traditional teak wood house

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Re: traditional teak wood house

Postby lazylanna » Tue Jan 31, 2012 8:19 pm

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Roof was a huge condsideration, and the wood framing and batons meant higher price but was in keepng with the ethos of using only wood and no compromises. However new wood was used so that it would fit the tiles, although the extra cost it was worth it. It is straight and machined unlike old wood which can be more of a hassle to get a perfect fit.

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The original idea was to have exposed ceilings with clay tiles or wood shingle, however the budget was so tight, at double the price of concrete tiles there was really no way we could afford it. We went through many permatations, including cpac. We finally rested on the concrete tile after seeing it on a resort and was convinced that out of all the pro`s and cons this was the best of the bunch.

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With the house in full swing is was great to see the detail being applied to the house, not over the top but subtle simple shapes.


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And so the order was placed and promptly delivered, and so.........


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A side shot from the road parrallel about 30m away, in total the roof costs were alot less then thought, i think in total for tiles it came to 44,000. This covered the main house, and the sala, but nothing was ordered for the extension. That we still have to do.....

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A look up internally through to the top. Below a look to the sala at the front covering the walkway up to the first floor.

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Here below is the stair to the front of the house and the split level for seating, first the seating for guests, and then upstairs the seating for family lounging.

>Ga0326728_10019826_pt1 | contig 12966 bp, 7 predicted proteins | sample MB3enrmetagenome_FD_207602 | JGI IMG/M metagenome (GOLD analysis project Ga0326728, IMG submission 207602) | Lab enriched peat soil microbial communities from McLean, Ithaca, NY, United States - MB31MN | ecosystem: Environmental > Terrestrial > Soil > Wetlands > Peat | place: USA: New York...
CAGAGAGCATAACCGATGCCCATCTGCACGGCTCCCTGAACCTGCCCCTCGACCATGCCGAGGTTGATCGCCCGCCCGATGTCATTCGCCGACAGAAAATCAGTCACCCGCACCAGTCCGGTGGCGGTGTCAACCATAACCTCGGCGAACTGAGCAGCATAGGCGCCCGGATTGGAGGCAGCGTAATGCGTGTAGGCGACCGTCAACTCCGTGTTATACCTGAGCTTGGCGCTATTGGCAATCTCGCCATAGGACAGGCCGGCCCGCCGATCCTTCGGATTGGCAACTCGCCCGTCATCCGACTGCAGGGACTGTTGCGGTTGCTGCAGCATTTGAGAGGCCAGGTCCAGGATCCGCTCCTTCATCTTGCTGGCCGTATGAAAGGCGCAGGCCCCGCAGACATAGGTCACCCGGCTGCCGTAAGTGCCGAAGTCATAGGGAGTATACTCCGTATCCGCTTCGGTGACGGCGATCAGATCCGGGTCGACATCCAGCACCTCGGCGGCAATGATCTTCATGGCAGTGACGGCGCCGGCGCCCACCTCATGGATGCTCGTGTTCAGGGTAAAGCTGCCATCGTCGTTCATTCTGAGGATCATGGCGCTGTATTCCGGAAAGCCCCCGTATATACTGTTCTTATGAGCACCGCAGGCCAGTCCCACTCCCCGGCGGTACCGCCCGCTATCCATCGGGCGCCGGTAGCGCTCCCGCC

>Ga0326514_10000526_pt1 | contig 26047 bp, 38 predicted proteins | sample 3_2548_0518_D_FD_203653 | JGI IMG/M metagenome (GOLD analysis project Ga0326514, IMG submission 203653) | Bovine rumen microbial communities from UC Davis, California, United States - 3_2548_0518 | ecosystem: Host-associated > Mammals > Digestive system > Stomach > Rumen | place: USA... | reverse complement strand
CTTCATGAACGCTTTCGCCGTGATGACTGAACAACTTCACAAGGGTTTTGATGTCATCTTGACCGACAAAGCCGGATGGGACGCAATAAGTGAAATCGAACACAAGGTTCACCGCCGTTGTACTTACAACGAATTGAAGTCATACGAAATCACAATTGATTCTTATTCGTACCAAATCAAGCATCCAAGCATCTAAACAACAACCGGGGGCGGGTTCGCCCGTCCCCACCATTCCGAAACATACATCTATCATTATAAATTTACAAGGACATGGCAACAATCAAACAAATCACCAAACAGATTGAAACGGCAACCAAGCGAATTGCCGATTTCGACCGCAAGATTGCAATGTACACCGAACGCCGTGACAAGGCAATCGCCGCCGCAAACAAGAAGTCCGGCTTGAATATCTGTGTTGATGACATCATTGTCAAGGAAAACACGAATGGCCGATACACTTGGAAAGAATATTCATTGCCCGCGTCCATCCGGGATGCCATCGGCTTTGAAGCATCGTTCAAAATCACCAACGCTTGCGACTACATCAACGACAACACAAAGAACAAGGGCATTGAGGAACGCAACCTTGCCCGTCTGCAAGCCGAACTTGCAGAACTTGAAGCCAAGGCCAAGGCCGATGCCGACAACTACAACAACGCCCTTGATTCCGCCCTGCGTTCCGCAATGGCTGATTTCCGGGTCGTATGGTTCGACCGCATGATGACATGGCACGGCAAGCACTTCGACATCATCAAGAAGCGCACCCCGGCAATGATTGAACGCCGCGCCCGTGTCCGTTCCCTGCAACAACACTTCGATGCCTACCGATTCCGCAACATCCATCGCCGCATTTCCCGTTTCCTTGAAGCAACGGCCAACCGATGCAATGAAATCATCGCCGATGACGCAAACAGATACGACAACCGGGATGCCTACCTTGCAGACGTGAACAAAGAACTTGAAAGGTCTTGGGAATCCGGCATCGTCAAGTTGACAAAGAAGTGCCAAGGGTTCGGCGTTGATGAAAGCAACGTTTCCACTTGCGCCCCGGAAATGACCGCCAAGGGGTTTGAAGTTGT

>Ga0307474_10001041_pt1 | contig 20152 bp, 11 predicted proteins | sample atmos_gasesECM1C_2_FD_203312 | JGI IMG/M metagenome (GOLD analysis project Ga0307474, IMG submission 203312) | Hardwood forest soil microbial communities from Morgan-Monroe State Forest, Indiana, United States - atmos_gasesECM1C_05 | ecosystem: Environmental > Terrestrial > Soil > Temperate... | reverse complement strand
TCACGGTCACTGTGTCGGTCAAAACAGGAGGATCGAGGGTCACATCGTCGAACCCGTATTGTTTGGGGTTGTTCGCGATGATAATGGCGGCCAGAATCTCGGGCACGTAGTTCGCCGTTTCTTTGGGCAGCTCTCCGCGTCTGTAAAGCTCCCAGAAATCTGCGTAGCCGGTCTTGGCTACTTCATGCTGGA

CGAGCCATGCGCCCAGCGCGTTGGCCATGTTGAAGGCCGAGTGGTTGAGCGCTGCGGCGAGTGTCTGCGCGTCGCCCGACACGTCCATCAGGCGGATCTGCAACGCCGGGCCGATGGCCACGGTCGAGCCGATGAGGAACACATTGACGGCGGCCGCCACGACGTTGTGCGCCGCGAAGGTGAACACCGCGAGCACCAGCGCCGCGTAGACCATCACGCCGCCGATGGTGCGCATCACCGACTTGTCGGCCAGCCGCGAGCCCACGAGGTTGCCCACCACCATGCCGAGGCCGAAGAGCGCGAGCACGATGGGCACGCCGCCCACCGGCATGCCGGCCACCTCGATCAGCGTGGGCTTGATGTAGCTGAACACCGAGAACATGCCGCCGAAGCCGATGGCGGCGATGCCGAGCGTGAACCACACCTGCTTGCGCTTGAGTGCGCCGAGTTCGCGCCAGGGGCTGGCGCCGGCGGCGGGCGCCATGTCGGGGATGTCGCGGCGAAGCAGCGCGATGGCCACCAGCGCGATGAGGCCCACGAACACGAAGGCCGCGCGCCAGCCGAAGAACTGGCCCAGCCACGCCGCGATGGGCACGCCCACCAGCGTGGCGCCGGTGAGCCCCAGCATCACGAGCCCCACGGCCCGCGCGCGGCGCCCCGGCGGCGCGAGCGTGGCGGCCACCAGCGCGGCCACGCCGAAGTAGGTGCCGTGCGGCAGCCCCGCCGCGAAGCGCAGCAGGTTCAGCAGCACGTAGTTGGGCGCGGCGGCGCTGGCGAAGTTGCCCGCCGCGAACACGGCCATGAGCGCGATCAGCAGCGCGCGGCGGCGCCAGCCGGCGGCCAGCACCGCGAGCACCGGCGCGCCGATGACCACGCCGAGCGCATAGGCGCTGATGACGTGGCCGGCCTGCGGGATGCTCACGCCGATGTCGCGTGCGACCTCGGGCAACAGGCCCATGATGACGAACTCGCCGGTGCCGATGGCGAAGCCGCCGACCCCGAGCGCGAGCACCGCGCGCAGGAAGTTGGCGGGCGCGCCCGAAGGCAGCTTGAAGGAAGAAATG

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And so we are left with a front view of this......


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Re: traditional teak wood house

Postby lazylanna » Tue Jan 31, 2012 8:27 pm

geordie wrote:Its given me an idea :?: might flog the mum in laws old house its shiplap the board are horizontal rather than vertical but it is in good nick although about half a dozen floor joists are in trouble they were made with a different wood to the floors/walls roof which are all perfect when they moved the house and relocated it further back on the plot they cut the legs and replaced them with concrete to much noise transmission for me to want to live in it especially in the village

Hi Geordie

Strange isnt it, lucklily for us the people who had replaced the posts with concrete?... For some stange reason, had kept them, because they had gone into the ground the bottoms were a bit upset, but harder then rock. We bougt them all for 20,000 badt they have a lvely shape whilst still being mostly straight. Trying to find posts tall and thick is now a chore for a decent price. I hope you like the posts being erected in the extension they are very nice. Vertical boarding is just a different style more traditional than horizontal it is normally bound by a trim piece to make it look continuous. Hope the pics give you a change of heart to live in it.
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Re: traditional teak wood house

Postby lazylanna » Tue Jan 31, 2012 9:17 pm

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The back of the house is going to be the same level raised by concrete pillars ona floating concrete floor, with no soil underneath. This will be a consideration later in the build and the builders are concentrating on the main house for now. You can see a little flooding around the pillars, this is in the heaviest if rain and soon drains below the land, it is about 1.9 - 2 m lower then the soil in the raised section and more to the floor level.
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The back of the house first floor level is split on the left will be an inside terrace raised from the walkway, and to the far right the ensuite and walk in wardrobe for the 2nd bedroom.


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Redwood floorboards going down in the sala, these are routed to ake them connect better without gaps and to keep them from splitting. These are very old boards and shouldnt move much if at all, unlike new wood.